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What if Mitt Romney wins on 6 November?

How will it affect the rest of us?

The actress Shirley MacLaine once said, “It’s useless to hold a person to anything he says while he’s in love, drunk or running for office.” Mitt Romney has certainly said everything to throw voters off the trail. Reactionary Romney, the self-proclaimed “severe conservative” of the primaries, overnight became Moderate Mitt, an ultra-reasonable guy who says there is little difference between him and Barack Obama except competence.

If Romney’s rebranding tricks the people and he wins on 6 November, he will soon discover what it is like to be Obama, a president hemmed in by hostile forces. Since angry Tea Party activists consumed the Republican Party in 2009- 2010, candidates and congressmen have lined up to sign pledges promising that, if elected, they will not compromise on introducing tax cuts, public spending caps and a constitutional amendment to balance the federal budget, and will agree to outlaw abortion, ban pornography and keep women in uniform off the front line.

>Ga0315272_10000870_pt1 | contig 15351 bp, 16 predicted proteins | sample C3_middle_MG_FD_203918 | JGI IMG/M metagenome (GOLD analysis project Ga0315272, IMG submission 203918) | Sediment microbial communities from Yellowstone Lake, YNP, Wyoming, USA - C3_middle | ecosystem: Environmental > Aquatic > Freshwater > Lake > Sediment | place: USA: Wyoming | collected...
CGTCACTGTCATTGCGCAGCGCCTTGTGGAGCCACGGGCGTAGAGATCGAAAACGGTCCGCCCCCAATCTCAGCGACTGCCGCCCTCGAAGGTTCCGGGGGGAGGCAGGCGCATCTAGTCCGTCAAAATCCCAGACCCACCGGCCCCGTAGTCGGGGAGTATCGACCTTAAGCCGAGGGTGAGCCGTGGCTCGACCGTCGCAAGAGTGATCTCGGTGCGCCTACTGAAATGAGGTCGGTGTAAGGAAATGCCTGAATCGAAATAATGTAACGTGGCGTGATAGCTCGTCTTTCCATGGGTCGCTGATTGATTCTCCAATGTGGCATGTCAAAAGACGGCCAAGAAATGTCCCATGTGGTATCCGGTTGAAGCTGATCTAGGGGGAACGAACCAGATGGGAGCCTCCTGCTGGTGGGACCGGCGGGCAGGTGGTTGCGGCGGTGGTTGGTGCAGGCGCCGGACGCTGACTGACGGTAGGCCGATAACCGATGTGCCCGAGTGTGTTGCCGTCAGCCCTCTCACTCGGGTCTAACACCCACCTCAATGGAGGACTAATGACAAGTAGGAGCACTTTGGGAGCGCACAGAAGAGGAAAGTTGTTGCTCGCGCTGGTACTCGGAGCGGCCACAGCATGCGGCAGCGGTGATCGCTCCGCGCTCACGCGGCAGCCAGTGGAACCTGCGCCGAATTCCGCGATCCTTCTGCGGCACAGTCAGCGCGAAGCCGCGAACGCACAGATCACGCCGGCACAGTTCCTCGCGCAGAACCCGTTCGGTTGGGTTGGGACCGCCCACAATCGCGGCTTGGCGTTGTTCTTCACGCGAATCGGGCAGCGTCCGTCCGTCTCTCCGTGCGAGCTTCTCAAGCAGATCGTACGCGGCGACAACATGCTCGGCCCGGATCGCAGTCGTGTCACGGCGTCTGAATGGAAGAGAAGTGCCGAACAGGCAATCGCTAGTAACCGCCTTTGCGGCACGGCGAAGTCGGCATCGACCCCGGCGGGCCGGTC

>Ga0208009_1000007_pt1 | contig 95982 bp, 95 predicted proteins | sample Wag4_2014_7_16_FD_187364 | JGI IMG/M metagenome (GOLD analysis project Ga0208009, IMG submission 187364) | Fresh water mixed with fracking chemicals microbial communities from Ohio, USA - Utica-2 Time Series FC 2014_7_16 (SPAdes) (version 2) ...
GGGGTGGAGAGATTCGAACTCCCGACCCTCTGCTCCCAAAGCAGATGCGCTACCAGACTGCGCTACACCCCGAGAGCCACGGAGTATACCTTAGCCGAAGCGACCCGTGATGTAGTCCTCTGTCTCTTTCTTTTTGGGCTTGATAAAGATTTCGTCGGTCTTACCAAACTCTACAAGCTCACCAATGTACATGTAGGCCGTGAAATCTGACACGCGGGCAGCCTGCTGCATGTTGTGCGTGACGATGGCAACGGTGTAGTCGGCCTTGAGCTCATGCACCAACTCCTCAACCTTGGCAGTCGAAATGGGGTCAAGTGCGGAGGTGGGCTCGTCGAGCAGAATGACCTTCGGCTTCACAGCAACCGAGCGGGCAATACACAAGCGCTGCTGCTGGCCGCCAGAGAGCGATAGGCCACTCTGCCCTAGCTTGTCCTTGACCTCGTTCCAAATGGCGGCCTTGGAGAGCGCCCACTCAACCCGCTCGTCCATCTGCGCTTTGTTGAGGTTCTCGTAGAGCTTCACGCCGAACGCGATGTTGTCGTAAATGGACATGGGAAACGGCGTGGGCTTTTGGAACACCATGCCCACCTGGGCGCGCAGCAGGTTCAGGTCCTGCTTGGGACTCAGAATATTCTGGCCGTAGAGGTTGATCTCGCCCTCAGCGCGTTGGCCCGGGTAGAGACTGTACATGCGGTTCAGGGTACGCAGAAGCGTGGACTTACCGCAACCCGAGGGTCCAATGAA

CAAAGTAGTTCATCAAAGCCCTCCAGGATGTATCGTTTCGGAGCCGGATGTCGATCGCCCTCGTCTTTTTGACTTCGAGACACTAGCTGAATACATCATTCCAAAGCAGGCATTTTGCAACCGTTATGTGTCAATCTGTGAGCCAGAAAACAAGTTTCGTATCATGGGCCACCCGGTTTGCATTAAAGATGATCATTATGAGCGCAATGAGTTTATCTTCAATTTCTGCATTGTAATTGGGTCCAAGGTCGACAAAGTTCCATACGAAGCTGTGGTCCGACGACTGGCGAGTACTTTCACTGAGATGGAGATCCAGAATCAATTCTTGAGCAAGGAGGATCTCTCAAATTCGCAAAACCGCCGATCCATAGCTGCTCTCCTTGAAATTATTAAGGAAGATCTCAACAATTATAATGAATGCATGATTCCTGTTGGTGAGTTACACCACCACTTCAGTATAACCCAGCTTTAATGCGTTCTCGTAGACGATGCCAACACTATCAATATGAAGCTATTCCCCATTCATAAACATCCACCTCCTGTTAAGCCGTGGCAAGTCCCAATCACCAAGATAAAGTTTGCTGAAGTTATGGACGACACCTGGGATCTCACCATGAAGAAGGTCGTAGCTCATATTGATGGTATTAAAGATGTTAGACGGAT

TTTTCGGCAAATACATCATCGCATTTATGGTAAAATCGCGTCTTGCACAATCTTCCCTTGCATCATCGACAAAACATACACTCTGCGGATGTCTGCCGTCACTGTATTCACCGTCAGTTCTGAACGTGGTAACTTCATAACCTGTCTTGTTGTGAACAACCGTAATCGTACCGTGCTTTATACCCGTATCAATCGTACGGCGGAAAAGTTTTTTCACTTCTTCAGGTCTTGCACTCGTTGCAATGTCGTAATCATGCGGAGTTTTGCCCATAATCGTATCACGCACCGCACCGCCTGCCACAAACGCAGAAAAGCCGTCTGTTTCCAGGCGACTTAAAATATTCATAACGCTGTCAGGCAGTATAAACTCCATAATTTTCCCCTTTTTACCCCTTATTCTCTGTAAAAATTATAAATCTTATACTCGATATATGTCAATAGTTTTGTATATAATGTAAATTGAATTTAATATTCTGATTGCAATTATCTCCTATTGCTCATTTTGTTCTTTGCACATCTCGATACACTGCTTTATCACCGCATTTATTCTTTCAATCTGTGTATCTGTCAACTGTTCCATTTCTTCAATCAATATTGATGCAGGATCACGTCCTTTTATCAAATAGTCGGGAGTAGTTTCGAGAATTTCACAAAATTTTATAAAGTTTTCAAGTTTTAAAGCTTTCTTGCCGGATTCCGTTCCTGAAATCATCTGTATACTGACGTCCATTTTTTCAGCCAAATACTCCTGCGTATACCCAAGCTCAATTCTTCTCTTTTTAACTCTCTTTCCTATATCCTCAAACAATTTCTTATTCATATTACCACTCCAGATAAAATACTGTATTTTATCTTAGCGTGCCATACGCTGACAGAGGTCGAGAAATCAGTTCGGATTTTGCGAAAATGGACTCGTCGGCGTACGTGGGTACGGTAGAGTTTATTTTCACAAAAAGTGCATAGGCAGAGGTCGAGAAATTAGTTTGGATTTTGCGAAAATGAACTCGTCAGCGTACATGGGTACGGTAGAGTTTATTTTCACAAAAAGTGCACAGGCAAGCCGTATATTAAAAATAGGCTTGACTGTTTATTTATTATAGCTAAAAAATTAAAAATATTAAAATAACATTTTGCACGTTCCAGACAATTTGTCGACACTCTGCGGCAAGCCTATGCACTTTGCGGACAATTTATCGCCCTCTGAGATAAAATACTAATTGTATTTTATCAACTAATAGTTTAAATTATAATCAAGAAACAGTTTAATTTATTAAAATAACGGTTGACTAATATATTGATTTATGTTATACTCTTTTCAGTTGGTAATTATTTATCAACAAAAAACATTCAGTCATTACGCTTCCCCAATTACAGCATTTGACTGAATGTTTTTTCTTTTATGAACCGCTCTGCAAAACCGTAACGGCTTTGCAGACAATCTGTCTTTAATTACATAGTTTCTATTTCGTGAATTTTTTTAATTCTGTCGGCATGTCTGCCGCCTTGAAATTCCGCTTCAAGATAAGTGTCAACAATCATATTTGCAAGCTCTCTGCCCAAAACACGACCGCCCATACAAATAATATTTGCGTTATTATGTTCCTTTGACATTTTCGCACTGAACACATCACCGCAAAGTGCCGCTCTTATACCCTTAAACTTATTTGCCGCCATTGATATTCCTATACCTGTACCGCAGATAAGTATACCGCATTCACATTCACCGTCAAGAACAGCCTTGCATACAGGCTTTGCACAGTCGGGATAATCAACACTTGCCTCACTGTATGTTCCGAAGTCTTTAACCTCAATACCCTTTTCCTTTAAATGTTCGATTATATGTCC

Grover Norquist, leader of the anti-tax group Americans for Tax Reform, has gone further. If he has his way, Romney, who is neither liked nor trusted by Tea Party true believers, will have little say over what happens in a Romney administration. Norquist has championed what amounts to a parliamentary revolution. “The leadership now for the modern conservative movement for the next 20 years will be coming out of the House and the Senate,” he told a conservative conference this year. “We don’t need a president to tell us in what direction to go. We just need a president to sign this stuff . . . Pick a Republican with enough working digits to handle a pen.”

Chinese roulette

Romney the human windsock does not appear too worried about becoming Romney the rubber stamp. He is prepared to say and do anything, so long as he and his family are allowed to live in the White House. So what do Republican radicals have in store in the event of victory? And how will it affect the rest of the world?